In Case of Earthquake, Follow That Toad
Something no one ever brings up at cocktail parties is the fact that Manhattan has its fair share of earthquake faults. In 1737 and 1884, the city experienced minor quakes that knocked down chimneys and generated palpable shocks. Scientists say that the "juxtaposition of geological extremes" (i.e., soft sediment over hard rock) in Manhattan "bodes ominously," and that while the "generally well-designed towers in Manhattan's skyline most likely would survive a 6.0," the rest of us in pre-war buildings would be up the creek without a paddle, or down the ravine, or whatnot.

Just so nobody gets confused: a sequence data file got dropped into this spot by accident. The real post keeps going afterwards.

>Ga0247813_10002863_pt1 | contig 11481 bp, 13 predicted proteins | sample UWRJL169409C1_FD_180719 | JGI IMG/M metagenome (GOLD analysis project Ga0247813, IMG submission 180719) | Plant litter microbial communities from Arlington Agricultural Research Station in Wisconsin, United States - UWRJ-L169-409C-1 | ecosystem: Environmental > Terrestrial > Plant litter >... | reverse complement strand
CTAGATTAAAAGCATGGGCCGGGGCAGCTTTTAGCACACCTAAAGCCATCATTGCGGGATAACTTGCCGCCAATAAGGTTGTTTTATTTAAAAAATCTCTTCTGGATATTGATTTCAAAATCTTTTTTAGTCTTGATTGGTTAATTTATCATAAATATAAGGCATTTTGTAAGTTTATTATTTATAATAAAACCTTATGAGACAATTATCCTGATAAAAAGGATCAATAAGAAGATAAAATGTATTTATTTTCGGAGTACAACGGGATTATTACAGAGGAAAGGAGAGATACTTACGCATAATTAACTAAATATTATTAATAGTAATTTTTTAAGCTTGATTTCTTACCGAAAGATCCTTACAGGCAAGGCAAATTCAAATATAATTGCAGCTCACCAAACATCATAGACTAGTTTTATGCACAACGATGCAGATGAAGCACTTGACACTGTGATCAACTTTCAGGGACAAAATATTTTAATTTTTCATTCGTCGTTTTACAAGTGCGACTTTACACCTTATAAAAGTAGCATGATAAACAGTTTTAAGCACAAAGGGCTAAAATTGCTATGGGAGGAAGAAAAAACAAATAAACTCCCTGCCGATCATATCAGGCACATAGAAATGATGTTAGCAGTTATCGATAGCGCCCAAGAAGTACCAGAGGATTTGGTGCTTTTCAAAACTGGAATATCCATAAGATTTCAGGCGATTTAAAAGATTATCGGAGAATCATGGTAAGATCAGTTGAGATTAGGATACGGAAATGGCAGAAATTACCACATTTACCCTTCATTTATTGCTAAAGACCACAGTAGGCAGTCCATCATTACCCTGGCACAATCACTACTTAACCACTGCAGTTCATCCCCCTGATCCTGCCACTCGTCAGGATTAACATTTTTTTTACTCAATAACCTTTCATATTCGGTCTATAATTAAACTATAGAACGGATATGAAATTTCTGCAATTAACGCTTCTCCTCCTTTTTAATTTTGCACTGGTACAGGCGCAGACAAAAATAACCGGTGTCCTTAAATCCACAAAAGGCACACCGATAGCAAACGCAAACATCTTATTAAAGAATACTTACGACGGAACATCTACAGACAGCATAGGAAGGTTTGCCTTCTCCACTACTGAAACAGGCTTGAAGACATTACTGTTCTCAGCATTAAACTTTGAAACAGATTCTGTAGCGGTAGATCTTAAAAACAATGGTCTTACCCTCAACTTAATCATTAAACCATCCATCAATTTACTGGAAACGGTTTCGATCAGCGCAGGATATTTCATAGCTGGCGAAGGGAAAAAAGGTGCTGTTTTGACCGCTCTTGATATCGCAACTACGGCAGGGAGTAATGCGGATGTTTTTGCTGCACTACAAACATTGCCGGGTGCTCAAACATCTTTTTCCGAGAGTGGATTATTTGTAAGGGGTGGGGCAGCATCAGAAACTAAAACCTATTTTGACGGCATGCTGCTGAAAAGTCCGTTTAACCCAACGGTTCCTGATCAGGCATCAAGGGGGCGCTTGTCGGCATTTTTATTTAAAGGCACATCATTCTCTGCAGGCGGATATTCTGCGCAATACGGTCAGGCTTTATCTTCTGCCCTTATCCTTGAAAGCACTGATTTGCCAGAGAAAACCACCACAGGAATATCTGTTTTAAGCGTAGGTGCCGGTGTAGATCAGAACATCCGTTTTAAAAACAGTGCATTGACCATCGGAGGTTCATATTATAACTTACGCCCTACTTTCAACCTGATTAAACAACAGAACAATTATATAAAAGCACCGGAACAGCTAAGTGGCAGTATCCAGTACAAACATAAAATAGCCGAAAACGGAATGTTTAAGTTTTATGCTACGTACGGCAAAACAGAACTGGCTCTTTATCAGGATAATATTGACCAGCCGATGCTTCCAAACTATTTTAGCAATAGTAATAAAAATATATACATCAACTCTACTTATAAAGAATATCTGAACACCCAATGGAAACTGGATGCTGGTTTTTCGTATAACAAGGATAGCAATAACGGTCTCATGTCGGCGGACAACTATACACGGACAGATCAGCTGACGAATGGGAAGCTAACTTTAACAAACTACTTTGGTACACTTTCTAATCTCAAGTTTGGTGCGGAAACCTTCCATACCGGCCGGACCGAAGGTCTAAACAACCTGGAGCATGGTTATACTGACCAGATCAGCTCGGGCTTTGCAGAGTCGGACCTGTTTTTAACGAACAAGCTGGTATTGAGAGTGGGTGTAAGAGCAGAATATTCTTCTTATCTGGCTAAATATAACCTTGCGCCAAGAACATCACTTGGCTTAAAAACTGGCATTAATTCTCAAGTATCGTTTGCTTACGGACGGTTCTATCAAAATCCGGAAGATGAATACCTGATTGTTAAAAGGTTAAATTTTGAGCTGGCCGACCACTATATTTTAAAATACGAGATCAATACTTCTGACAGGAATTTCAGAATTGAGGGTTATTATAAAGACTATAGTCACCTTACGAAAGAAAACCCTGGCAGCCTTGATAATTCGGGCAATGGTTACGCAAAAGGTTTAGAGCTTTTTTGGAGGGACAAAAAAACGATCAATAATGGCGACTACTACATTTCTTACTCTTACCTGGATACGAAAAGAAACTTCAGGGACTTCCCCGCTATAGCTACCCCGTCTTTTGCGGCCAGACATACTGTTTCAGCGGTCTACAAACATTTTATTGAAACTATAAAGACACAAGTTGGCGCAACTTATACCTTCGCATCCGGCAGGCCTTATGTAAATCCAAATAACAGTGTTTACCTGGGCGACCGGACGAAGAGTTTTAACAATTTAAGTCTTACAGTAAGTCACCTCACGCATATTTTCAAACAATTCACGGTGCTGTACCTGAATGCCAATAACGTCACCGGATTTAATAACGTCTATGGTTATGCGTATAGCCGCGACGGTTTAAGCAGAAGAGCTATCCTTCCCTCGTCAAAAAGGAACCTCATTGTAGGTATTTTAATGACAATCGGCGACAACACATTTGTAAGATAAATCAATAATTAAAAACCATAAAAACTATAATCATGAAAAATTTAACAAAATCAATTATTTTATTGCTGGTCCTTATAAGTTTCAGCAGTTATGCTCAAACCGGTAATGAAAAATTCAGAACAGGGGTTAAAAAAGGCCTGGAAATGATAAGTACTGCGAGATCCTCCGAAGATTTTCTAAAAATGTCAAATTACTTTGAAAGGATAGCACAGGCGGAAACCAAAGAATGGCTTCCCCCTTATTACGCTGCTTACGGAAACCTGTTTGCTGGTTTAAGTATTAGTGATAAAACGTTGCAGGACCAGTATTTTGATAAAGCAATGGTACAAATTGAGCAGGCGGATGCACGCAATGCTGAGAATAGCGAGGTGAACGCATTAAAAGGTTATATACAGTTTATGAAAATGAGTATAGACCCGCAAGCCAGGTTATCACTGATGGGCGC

Not quite ready to take it to the 'burbs, where things are far more frightening than a little old earthquake anyway? Not to worry. The AP reports today that British researchers "observed a mass exodus of toads from a breeding site in Italy five days before a major tremor struck, suggesting the amphibians may be able to sense environmental changes, imperceptible to humans, that foretell a coming quake."
How biblical! Now, we've never seen a toad in Manhattan ourselves (jokes aside), but suffice it to say, if we're making our morning java run and a slew of amphibians pass our way in a hurry, we'd like a plus one.
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